Bill Cosby leaves the courthouse in Elkins Park, Pa., Dec. 30, 2015, after his arraignment on charges of aggravated indecent assault. 

Former Montgomery County, Pa., prosecutor Bruce Castor is expected to testify that he promised Bill Cosby not to charge him for an alleged sex assault, the Associated Press reports.

A judge will determine at a Feb. 2 hearing whether a legally binding agreement exists that protects the entertainer from criminal prosecution.


CNN said it obtained an email that Castor sent to his successor, Risa Ferman, three months before the current prosecutor filed criminal charges against Cosby.

In the email, Castor discusses his verbal agreement with Cosby’s attorneys 10 years ago. He hoped, at that time, that the deal not to prosecute would persuade the comedian not to invoke his Fifth Amendment right against self-incrimination during depositions.


Removing the fear of prosecution would allow Cosby to admit to giving sedatives to women he wanted to have sex with. Castor believed that move would give Cosby’s accuser Andrea Constand the best chance of winning her civil lawsuit.

“I can see no possibility that Cosby’s deposition could be used in a state criminal case, because I would have to testify as to what happened, and the deposition would be subject to suppression,” Castor wrote, according to CNN.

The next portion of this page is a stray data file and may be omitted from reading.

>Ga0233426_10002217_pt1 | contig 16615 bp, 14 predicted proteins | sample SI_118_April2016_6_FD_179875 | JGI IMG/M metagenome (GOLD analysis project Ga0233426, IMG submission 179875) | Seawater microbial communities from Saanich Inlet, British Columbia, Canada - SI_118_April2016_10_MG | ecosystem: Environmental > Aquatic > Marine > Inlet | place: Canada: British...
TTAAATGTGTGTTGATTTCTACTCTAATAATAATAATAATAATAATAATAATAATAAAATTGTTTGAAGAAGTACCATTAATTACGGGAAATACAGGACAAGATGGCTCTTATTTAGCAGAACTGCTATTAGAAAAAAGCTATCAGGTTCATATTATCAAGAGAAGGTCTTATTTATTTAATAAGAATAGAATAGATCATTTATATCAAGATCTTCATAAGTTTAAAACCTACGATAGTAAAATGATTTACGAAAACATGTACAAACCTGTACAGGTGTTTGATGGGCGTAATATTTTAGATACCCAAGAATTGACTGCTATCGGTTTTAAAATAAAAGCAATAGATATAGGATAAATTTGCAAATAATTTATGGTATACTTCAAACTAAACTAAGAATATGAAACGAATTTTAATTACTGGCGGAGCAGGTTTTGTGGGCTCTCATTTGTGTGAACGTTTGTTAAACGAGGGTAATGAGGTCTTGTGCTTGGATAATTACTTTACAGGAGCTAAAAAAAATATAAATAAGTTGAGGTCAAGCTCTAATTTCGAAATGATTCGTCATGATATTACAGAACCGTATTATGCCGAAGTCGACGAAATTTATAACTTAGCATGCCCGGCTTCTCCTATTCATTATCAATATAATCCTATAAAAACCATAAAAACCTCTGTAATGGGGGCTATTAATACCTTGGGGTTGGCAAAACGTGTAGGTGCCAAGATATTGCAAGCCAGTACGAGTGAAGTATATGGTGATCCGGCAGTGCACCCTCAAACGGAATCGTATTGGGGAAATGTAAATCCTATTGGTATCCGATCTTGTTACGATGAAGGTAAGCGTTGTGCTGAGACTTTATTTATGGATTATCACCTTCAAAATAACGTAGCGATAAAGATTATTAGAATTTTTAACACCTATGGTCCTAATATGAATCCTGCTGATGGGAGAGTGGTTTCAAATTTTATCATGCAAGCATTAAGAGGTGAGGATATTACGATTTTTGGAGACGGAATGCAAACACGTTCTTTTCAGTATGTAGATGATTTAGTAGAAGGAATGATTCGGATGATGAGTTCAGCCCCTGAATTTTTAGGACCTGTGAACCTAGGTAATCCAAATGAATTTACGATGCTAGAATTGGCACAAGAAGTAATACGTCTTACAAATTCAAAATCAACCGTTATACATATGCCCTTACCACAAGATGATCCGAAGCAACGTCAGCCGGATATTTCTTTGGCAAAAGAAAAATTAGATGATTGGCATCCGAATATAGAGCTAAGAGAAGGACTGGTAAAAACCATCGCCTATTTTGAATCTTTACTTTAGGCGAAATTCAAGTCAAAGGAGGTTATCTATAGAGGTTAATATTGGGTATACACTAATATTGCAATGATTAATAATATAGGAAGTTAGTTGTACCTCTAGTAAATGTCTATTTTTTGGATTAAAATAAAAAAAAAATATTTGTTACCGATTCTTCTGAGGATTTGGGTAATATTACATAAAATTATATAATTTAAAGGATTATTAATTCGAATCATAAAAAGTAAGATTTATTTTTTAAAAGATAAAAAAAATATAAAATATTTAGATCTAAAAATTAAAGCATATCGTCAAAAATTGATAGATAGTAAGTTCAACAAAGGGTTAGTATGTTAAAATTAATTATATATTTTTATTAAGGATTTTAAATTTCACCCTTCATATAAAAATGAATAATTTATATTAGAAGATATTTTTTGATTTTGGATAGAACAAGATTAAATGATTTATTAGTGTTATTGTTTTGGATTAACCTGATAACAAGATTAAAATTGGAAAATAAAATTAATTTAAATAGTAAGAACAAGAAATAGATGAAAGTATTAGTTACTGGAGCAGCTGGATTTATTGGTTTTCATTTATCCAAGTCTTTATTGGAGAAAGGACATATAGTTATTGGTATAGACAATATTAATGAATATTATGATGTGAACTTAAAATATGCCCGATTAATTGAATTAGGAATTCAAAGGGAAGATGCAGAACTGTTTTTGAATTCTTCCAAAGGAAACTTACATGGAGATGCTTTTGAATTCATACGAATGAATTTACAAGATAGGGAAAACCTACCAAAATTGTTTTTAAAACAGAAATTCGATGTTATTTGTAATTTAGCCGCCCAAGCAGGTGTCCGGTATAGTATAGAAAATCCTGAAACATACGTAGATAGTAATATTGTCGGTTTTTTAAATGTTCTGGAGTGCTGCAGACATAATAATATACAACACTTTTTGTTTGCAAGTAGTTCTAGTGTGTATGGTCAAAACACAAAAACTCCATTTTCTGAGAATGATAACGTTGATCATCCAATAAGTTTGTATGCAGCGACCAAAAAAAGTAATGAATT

Cosby’s deposition, in which he made the admissions, is crucial to the current prosecutor Kevin Steele’s criminal case against the 78-year-old comedian.

According to AP, Steele said he’s unaware of a signed immunity agreement.

“There is a specific legal method to grant immunity,” Steele told CNN. “That was not done in 2005.”


Constand’s attorney, Dolores Troiani, also said she’s unaware of a deal between the former prosecutor and Cosby.

Troiani stated: “He [Castor] said … that he talked to us about it. That’s a lie. It never happened,” the AP reports.


Read more at the Associated Press and CNN.

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